Imaginary Harbour I, 1934 and other works of this period show Wadsworth’s knowledge of, and enthusiasm for, prevalent European art movements, most notably Surrealism. Wadsworth enjoyed close associations with artists Pierre Roy, Jean Metzinger and in particular Giorgio de Chirico, who he greatly admired, and corresponded with in 1928 on the subject of tempera painting. He would have also no doubt have seen de Chirico’s one-man exhibition in autumn 1928 at Arthur Tooth & Sons, who was by this time representing Wadsworth. Like his Surrealist compatriots, Wadsworth laid particular emphasis on the isolation and aggrandisement of the object, paying great attention to the contrasting relative weights, texture and forms of his motifs. He also enjoyed playing with perspective and the sense of spatial distance, often depicting still life objects or nautical forms at close range granting them with a Surrealistic quality, making them seem larger than they really were. This is seen to dramatic effect in Imaginary Harbour I where the ships seem to float weightlessly on the water. While the unpeopled vessels and baron harbour scene create a strange sense of serenity and detachment, as the ships seem to drift and sail by themselves in some imaginary world, as is alluded to in Wadsworth’s title. Not only this but the careful placement of objects, the use of deep recessive space and strong lighting, create a powerful sense of intrigue and add an anthropomorphic quality to the work. This quality of Wadsworth’s was noted in 1933 by Waldemar George in his article Sélection – Chronique de la vie artistique, who wrote, ‘These objects exchange words. They act like actors in a drama. Talking objects, they force the attention of the spectator-medium, who is subject to their strange spell and who participates visually in the dramatic action of which they are emblems’ (George, quoted in, J. Lewison (ed.), A Genius of Industrial England: Edward Wadsworth 1889-1949, Bradford 1990, p. 70).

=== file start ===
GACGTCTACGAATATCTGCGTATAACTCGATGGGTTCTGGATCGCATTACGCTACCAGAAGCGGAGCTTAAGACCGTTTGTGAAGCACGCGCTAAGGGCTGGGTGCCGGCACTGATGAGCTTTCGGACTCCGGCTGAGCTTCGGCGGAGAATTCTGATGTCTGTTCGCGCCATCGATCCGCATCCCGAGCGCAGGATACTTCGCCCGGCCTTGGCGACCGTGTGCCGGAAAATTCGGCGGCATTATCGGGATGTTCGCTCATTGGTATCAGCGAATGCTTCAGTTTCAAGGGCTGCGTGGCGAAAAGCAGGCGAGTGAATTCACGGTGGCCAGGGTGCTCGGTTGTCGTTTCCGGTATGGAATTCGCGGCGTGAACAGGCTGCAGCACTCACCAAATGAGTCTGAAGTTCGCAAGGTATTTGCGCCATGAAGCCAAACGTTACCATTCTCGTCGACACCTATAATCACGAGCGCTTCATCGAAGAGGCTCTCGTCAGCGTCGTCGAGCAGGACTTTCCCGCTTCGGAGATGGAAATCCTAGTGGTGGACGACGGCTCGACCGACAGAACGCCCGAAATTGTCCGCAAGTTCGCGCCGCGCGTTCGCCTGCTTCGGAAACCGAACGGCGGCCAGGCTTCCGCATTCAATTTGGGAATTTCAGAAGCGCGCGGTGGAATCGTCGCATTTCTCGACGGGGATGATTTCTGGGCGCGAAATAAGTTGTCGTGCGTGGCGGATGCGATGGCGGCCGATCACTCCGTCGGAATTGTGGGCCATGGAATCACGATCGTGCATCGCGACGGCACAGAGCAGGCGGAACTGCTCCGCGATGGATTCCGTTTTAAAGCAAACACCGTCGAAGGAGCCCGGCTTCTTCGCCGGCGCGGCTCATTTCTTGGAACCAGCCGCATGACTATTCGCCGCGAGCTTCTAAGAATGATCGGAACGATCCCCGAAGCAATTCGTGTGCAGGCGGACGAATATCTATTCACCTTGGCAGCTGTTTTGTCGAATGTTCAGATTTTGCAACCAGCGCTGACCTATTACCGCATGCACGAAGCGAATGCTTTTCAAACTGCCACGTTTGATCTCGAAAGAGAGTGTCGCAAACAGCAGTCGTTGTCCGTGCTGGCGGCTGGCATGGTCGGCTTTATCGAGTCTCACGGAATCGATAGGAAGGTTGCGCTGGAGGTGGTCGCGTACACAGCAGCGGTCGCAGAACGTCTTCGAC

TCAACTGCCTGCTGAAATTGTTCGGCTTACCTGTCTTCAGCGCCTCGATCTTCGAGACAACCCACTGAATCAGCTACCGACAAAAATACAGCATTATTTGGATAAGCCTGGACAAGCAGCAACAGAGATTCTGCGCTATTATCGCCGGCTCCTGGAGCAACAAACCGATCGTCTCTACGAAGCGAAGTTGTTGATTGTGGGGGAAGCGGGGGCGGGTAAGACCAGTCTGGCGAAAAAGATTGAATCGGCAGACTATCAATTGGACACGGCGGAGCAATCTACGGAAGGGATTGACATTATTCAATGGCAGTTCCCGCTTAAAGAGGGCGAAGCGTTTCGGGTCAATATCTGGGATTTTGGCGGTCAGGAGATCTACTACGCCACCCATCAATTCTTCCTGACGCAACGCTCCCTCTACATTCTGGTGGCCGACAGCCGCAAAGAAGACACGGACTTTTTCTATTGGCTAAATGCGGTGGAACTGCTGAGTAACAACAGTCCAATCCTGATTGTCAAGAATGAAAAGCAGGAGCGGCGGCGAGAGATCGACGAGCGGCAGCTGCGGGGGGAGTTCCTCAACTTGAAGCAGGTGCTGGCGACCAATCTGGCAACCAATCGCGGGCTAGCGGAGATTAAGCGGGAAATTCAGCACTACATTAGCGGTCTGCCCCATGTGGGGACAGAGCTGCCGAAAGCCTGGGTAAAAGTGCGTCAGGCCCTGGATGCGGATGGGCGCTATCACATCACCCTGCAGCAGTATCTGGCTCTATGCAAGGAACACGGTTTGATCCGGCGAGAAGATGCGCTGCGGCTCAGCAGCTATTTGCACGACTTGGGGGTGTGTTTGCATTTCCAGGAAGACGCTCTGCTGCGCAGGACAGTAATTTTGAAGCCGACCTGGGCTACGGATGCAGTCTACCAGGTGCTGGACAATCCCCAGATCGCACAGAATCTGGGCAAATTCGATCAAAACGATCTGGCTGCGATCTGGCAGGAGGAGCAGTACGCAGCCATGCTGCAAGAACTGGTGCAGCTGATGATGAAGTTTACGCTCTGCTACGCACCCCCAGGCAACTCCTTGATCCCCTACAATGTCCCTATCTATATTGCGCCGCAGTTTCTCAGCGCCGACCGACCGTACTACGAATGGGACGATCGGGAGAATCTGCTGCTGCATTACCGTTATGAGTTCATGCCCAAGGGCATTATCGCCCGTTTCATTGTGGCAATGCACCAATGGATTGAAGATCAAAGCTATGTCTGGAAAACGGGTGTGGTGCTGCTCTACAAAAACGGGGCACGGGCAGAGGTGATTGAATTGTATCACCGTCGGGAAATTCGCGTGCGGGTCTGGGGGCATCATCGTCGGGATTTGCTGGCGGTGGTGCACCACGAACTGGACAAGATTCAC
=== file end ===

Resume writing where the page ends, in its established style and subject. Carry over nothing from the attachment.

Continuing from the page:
Although Wadsworth was inspired by the work of artists such as De Chirico and Leger, he never classed himself as a surrealist. Wadsworth was courted on many occasions by different international factions and was seen on the continent as being one of the leading practitioners in Modernism in Britain, having held successful shows internationally and been included in influential periodicals such as Sélection, of which one of their periodical cahiers was devoted to his work, an exceptional tribute, which very few English painters received. Although Wadsworth championed the break from the traditional conventions of painting in Britain and joined Abstraction-Création and Unit One in the early 1930s, Wadsworth’s work was never completely devoid of the naturalistic, with the artist’s work often oscillating between the figurative and the abstract over the years. Indeed he saw that these were not mutually exclusive. This view was shared by Edward Crankshaw, who in reaction to his 1933 show at Mayor Gallery wrote in the Weekend Review ‘…his paintings are not abstractions at all, but concentrations. Whereas by the term abstract painter we usually mean an artist who is concerned with abstracting concrete natural phenomena, Mr. Wadsworth reverses the order and makes the abstract concrete. The abstract painter works from the outside inwards, but Mr. Wadsworth is working from the inside outwards…he is a romantic concerned with the registration of his own personal feelings’ (Crankshaw, quoted in J. Black, Edward Wadsworth: Form, Feeling and Calculation, The Complete Paintings and Drawings, London, 2005, p. 89).